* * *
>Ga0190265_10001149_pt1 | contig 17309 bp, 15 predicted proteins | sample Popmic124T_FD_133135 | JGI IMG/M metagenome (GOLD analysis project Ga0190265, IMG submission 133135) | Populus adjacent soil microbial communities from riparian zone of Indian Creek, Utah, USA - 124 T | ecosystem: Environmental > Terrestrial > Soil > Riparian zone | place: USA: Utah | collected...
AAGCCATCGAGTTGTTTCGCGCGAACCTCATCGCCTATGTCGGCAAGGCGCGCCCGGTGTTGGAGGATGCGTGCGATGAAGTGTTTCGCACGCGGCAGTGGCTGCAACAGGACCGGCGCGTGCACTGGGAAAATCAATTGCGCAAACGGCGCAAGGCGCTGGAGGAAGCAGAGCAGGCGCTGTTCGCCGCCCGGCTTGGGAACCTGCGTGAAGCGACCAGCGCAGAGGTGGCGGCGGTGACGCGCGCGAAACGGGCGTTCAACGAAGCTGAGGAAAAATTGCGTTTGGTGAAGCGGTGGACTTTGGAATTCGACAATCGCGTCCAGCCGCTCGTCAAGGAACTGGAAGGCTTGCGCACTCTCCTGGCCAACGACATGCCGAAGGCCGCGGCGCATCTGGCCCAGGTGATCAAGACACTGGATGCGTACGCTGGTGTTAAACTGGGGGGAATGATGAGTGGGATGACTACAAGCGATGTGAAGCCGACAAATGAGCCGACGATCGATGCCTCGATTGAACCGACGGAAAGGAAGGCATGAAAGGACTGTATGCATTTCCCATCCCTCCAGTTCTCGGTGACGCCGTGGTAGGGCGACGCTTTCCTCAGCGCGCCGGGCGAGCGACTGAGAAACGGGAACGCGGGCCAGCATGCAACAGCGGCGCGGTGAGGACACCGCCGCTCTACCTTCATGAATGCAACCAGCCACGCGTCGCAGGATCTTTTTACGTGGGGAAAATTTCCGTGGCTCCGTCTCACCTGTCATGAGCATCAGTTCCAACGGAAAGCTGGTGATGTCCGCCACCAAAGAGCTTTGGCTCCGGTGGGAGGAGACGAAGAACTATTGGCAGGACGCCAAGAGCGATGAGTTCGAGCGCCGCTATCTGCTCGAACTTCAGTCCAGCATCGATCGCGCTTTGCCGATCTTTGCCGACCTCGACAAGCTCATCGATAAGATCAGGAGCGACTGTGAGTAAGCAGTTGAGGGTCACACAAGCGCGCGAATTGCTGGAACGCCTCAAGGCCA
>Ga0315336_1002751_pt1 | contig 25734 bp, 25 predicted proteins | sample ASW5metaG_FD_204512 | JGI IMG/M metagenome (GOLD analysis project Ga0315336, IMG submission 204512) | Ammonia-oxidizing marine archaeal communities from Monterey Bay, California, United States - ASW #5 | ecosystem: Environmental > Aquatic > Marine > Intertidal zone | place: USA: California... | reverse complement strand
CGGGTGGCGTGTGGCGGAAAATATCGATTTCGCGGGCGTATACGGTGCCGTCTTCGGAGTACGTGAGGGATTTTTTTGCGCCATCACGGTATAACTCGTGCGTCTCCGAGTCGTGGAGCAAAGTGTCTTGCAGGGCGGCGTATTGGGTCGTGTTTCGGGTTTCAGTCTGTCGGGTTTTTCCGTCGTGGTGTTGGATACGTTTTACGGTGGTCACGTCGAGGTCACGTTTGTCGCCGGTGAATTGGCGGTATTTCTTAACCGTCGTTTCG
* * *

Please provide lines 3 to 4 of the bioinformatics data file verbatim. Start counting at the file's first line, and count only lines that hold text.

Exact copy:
>Ga0315336_1002751_pt1 | contig 25734 bp, 25 predicted proteins | sample ASW5metaG_FD_204512 | JGI IMG/M metagenome (GOLD analysis project Ga0315336, IMG submission 204512) | Ammonia-oxidizing marine archaeal communities from Monterey Bay, California, United States - ASW #5 | ecosystem: Environmental > Aquatic > Marine > Intertidal zone | place: USA: California... | reverse complement strand
CGGGTGGCGTGTGGCGGAAAATATCGATTTCGCGGGCGTATACGGTGCCGTCTTCGGAGTACGTGAGGGATTTTTTTGCGCCATCACGGTATAACTCGTGCGTCTCCGAGTCGTGGAGCAAAGTGTCTTGCAGGGCGGCGTATTGGGTCGTGTTTCGGGTTTCAGTCTGTCGGGTTTTTCCGTCGTGGTGTTGGATACGTTTTACGGTGGTCACGTCGAGGTCACGTTTGTCGCCGGTGAATTGGCGGTATTTCTTAACCGTCGTTTCG